Infinity, on its surface, was the Avengers’ greatest victory in Hickman’s era, and once you dig a little deeper, was the Avengers’ greatest defeat. Of course, that couldn’t be the end of the story.
This fourth Complete Collection throws out the previous one’s style of having no demarcation between issues – it’s abundantly clear when the issue you’re reading ends and when the next one begins. And it’s also very clear whether you’re reading an issue of Avengers or one of New Avengers. Before every Avengers issue is a white page with the title and a little snippet of art, feeling like a standard chapter in the story. But before any issue of New Avengers, the title page is all black, with the symbol for Marvel’s Illuminati across the page. It is very clear that this is the secret history, the one where bad things are happening. Sure, there’s conflict and antagonists in the main Avengers title, but the protagonists are the good guys while the antagonists are the bad guys. There are no “good guys” in New Avengers. It’s what makes the book so potent.
For my money, this is the strongest portion of Hickman’s run on Avengers, at least in terms of Hickman’s plotting and writing. The Avengers have to face off against twisted versions of the classic roster, while the New Avengers completely unravel as they continue to seek out new information on the Incursions and how to prevent them. There’s some really fun conceptual work wrapped in the framework of exploring alternate universes, in both books. The evil AU Avengers are reminiscent of the Crime Syndicate, and let Hickman show off his own chops in terms of how he got the characters he was writing, by inverting them and making them their own foils.
But where the book was its most interesting, where it’s always been its most interesting, is in New Avengers and its exploration of the Illuminati and the universe-ending stakes of the entire story. The Illuminati tries their best to gather information, to come up with a way to save the day and still be heroes. They try so hard, and are able to coast by on the fact that the Earths from the universes they’ve had to deal with incursions from have been either uninhabited or evil or something else. Until one isn’t. Until one has heroes trying just as hard as they are to find another way.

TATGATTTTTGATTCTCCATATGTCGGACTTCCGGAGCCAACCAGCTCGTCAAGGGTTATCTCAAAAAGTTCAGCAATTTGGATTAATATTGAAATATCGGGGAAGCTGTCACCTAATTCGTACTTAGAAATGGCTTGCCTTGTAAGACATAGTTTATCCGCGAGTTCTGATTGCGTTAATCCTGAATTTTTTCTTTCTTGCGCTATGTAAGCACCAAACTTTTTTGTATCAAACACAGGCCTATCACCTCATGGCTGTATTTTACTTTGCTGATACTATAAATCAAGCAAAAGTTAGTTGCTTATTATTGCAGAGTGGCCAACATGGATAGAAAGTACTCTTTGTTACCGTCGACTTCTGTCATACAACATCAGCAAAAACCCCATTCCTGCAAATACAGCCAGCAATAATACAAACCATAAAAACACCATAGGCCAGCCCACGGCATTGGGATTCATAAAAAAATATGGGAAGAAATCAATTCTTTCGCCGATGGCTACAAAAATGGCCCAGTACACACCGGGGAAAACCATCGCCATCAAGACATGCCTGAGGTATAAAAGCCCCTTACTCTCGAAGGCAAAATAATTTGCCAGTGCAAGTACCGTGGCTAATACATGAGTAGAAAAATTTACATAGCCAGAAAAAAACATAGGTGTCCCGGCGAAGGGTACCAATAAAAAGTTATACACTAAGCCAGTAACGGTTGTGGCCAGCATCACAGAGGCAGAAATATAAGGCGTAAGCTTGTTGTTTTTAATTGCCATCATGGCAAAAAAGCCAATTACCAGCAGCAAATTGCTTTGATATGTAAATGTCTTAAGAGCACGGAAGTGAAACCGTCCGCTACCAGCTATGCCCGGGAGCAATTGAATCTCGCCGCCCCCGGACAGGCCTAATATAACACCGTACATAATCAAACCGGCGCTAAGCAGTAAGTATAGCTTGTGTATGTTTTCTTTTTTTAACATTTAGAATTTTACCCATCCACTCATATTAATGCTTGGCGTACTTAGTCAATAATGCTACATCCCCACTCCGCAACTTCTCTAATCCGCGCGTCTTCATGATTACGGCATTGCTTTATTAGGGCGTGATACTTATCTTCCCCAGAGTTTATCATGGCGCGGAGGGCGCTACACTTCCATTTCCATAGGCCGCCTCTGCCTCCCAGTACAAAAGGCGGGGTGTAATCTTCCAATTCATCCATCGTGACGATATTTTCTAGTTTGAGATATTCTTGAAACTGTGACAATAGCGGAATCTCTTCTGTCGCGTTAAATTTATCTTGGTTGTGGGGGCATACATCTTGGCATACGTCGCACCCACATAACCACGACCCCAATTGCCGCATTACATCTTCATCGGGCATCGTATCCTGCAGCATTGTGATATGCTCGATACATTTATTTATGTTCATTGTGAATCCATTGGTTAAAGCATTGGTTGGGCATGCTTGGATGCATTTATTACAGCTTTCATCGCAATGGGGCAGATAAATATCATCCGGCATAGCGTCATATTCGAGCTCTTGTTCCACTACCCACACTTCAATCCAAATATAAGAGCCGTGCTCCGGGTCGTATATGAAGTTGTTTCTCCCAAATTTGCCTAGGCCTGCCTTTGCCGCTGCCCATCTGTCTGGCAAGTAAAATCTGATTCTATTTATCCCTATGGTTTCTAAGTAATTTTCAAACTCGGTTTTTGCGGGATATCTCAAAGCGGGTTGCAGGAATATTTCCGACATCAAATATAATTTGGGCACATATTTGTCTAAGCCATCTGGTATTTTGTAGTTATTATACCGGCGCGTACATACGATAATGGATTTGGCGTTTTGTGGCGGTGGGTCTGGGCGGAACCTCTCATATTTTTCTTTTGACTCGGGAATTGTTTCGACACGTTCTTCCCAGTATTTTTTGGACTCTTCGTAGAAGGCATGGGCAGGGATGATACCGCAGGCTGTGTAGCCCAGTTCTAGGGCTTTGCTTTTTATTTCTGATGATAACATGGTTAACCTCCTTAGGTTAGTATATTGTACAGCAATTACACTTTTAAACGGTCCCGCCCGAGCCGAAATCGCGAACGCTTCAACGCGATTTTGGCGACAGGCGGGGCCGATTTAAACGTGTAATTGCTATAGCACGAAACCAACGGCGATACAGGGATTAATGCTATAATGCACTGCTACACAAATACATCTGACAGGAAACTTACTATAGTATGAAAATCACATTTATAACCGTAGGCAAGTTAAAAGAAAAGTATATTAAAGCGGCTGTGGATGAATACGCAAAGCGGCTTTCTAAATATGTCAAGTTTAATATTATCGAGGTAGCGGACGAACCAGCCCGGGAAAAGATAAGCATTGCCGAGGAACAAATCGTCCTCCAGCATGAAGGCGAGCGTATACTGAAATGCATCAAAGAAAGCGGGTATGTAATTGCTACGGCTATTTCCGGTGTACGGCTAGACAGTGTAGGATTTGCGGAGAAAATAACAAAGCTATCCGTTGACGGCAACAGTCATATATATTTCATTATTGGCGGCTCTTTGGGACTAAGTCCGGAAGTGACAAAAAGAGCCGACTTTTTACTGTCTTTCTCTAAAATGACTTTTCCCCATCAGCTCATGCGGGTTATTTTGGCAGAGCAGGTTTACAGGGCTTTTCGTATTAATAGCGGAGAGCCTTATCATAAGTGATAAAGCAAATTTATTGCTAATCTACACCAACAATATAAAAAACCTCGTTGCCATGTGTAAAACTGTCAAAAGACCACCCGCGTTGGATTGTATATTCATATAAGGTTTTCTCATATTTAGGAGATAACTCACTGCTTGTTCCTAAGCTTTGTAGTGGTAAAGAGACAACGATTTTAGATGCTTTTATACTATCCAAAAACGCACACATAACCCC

The back half of this collection is where the Avengers unravel. Steve finds out what has been done to him and what has been done in his absence, and the Illuminati find that only one of them can truly do what they’ve convinced themselves they must. It’s heartbreaking and inevitable, and every time I read it I’m struck with awe of how impactful it manages to be.
The only real complaint I have here is that the art starts to take a dive. Esad Ribic, Mike Deodato Jr, Simone Bianchi, and Valerio Sciti are all solid artists and put good work in here — Bianchi’s style feels out of sync with the rest of the artists, but is still good. But then, Salvador Larroca, Rags Morales, and Kev Walker are also there. Morales and Walker aren’t bad artists, but they don’t serve the grander style that the first group I mentioned bring to the table. And Salvador Larroca is straight up not good. This isn’t helped by the fact that the trade is so large that a lot of double page spreads have significant gutter loss. It’s ugly and frustrating and the weakest part of a volume that, had all the artists been great, would have maybe been the best Avengers story.
Still, though, I came away from reading this very glad that I revisited this run. Even before Time Runs Out and Secret Wars, this penultimate act of Hickman’s Avengers proved that the whole endeavor was worth it. If he can close out his run on the X-books even half as well as this, it’ll be an all-time great.
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